4. 4. MBA Compliance Essentials℠: Consumer Complaints Resource Guide AUTHOR BIOGRAPHIES AND INFORMATION ABOUT THE FIRM n. or g Mitchel H. Kider is an attorney and author residing in the Washington, DC metropolitan area. He has been actively involved in the housing policy arena for 39 years. Currently, Mitch is the Chairman and Managing Partner of Weiner Brodsky Kider PC, a national law firm specializing in the representation of financial institutions, residential homebuilders, and real estate settlement service providers. In his 32 years as a practicing attorney, Mitch has represented banks, mortgage companies, homebuilders, credit card issuers, and other financial service companies in a broad range of regulatory, compliance, policy and litigation matters. As a litigator, Mitch has defended clients in more than 100 class action lawsuits in federal and state courts throughout the country. In addition, he represents his clients in investigative and enforcement matters before the United States Consumer Financial Protection Bureau, Department of Housing and Urban Development, the Department of Veterans Affairs, the Department of Justice, the Federal Trade Commission, Ginnie Mae, Fannie Mae, Freddie Mac, and various state and local regulatory authorities and Attorneys General offices. uc at io Mitch acts as outside General Counsel to smaller companies and special regulatory and litigation counsel to Fortune 500 companies. He is a frequent speaker on real estate finance and mortgage banking matters before trade associations and other industry groups, including the Mortgage Bankers Association (MBA), state and local mortgage bankers associations, the Real Estate Settlement Providers Council, Inc. (RESPRO), the National Association of Home Builders (NAHB), the Leading Builders of America, October Research, Thompson Reuters, and Building Champions. Mitch is frequently sought out by the national media for his expertise in real estate finance and mortgage banking. He is a Faculty Fellow of the Mortgage Bankers Association, and a former lecturer at the Learning Center for Real Estate Finance and the School of Mortgage Banking. ed Mitch is the author of six law books pertaining to residential mortgage finance and he has also written a number of articles on the subject. His most recent book, Consumer Protection and Mortgage Regulation Under Dodd-Frank (2012 Edition), was published by West/Thomson Reuters. ba Mitch is a member of a Housing Industry Advisory Council for the Residential Energy Services Network (RESNET). The Council’s role includes review of the RESNET Strategic Planning framework and the annual priorities of the organization. m Mitch received his undergraduate degree from the University of Wisconsin – Madison in 1978 and his law degree from Washington University School of Law in 1981. While in law school, Mitch was a law review editor and a research assistant to Daniel Mandelker the Howard A. Stamper Professor of Law and one of the nation’s leading legal authorities on land use, housing and environmental law. * * * Jim Milano is a Member of the law firm of Weiner Brodsky Kider PC. Jim focuses his practice on federal and state consumer financial services regulatory compliance, and transactional matters that affect consumer finance and mortgage companies, investors and the vendors that serve such entities. Jim is nationally recognized as one of the leading lawyers on reverse mortgage law. 3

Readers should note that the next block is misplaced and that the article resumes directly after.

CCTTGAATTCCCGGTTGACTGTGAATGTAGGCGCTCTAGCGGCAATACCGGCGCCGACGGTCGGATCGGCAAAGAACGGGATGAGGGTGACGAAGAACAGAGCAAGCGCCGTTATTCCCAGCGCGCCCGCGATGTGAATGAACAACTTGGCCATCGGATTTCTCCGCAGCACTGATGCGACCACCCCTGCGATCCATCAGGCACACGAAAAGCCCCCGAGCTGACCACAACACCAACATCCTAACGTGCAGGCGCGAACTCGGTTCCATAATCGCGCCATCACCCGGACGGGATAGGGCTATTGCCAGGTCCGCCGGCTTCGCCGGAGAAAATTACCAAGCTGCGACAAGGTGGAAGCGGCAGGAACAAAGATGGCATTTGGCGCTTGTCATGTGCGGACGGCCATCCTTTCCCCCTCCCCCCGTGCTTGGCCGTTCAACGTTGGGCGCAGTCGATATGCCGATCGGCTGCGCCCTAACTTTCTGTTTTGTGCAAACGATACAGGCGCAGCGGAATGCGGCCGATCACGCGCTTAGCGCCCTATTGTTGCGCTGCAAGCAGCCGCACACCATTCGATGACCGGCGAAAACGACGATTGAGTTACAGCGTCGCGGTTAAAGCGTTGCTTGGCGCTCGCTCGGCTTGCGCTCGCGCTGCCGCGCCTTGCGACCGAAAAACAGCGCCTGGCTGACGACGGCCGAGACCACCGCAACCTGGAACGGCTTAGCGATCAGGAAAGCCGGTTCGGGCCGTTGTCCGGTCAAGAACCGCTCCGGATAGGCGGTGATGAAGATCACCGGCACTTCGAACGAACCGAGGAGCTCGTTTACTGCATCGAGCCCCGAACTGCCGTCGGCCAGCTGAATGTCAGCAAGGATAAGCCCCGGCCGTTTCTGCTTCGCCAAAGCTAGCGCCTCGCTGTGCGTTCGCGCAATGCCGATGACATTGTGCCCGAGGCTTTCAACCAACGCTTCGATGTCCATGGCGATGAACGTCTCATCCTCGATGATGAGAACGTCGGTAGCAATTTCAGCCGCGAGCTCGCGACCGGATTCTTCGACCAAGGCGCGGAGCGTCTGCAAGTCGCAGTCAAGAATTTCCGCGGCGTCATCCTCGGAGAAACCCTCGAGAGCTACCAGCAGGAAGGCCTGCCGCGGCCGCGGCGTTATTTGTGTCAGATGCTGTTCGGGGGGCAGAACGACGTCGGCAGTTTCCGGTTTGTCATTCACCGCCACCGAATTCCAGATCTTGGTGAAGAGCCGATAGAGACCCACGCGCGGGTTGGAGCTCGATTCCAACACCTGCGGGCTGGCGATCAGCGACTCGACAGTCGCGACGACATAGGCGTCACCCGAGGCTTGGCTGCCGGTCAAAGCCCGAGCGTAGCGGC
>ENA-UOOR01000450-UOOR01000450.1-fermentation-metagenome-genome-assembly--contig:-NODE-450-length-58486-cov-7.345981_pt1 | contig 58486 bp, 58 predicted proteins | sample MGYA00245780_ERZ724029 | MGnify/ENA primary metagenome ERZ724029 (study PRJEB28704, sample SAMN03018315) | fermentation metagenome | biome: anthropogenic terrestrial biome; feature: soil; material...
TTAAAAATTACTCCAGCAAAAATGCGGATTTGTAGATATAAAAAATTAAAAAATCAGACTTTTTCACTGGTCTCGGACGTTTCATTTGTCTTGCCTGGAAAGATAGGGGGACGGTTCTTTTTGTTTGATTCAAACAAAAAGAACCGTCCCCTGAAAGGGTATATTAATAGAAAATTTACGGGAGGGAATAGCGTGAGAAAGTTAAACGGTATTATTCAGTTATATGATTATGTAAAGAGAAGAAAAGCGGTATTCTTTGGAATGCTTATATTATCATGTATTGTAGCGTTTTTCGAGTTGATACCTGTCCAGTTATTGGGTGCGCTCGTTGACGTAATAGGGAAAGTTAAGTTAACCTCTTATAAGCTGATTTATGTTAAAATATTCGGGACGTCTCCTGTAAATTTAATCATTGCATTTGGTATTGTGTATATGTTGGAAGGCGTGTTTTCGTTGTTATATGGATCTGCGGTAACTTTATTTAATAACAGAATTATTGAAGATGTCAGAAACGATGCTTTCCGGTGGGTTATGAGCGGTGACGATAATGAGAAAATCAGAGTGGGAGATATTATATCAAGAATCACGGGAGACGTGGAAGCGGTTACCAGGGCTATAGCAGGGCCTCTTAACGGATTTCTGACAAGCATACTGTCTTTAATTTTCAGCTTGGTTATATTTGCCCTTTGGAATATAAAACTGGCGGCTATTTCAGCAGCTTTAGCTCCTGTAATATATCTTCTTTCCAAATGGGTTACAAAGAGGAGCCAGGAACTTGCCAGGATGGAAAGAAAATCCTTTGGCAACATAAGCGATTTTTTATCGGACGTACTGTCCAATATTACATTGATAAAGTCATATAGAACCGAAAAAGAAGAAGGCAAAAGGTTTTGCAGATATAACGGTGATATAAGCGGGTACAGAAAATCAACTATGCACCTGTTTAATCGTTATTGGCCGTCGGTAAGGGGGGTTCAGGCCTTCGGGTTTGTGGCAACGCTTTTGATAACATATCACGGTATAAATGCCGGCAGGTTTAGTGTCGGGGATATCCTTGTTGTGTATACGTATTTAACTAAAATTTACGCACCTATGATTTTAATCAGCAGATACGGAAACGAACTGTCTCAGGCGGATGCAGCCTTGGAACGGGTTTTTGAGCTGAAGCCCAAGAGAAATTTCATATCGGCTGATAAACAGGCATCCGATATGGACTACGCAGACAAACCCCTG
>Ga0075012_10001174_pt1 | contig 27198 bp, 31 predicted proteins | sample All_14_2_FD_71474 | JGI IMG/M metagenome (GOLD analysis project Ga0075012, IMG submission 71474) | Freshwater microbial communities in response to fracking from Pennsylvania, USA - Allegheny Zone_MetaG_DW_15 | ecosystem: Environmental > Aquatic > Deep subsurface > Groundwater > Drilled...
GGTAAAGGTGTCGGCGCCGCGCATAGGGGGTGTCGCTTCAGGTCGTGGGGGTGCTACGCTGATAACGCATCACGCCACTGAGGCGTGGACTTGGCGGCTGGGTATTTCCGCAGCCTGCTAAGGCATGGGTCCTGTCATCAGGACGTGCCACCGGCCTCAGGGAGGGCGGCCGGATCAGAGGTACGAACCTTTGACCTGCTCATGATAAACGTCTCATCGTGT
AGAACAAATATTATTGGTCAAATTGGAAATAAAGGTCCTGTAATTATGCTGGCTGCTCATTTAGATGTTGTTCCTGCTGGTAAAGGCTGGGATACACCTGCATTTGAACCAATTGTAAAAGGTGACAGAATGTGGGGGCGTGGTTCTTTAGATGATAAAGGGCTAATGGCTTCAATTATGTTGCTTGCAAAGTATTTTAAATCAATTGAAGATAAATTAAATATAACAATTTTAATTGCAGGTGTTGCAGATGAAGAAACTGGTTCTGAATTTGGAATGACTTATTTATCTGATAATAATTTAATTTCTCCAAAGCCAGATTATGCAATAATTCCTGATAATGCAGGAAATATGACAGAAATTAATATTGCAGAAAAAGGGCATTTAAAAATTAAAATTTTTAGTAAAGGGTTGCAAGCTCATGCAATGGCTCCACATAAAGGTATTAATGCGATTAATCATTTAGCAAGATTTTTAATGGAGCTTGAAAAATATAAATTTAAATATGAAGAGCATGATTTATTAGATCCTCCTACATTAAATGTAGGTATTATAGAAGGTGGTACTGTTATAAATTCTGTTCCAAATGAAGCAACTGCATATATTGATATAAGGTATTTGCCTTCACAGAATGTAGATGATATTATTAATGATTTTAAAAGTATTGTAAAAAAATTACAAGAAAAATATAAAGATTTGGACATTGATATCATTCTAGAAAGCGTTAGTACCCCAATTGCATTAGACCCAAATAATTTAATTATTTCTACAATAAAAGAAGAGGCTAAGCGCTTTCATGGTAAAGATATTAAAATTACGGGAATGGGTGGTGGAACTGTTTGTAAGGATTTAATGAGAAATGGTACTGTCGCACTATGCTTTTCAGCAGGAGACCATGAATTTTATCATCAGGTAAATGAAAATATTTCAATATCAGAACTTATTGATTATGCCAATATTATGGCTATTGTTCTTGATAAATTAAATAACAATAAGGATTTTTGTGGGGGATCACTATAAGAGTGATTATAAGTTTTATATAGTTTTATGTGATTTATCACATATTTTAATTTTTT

5. 5. MBA Compliance Essentials℠: Consumer Complaints Resource Guide Jim currently serves as Outside General Counsel to the National Reverse Mortgage Lenders Association, and is a former Chairman of the Manufactured Housing Institute's Finance Lawyers Committee. Jim frequently publishes articles in journals and is a regular speaker at mortgage banking conferences and webinars. Jim received several undergraduate degrees from Louisiana State University in 1983 and 1986, and his law degree from Louisiana State University in 1989, and an LL.M. from Emory University in 1991. Jim is licensed to practice law in the District of Columbia, Maryland and Virginia, as well as Georgia and Louisiana. Prior to joining Weiner Brodsky Kider in 2000, Jim worked as Corporate Counsel and General Counsel, starting in 1992, at several large consumer finance and mortgage banking companies. n. or g Weiner Brodsky Kider PC is a Washington, D.C.-based firm with a national practice focused on compliance, regulatory, transactional and litigation matters related to financial services concerns. The firm represents a broad client base, from start-up businesses to Fortune 500 companies, throughout the United States. io The firm concentrates its practice in consumer financial services and litigation. The firm also counsels clients with regard to corporate and trade association matters and assists clients in dealing with a variety of government agencies in connection with both compliance and transactional matters requiring regulatory approval. m ba ed uc at Weiner Brodsky Kider's clients include financial institutions, mortgage banking companies, private equity firms, insurance companies, investment bankers, large municipalities, real estate developers, home builders, and trade associations. 4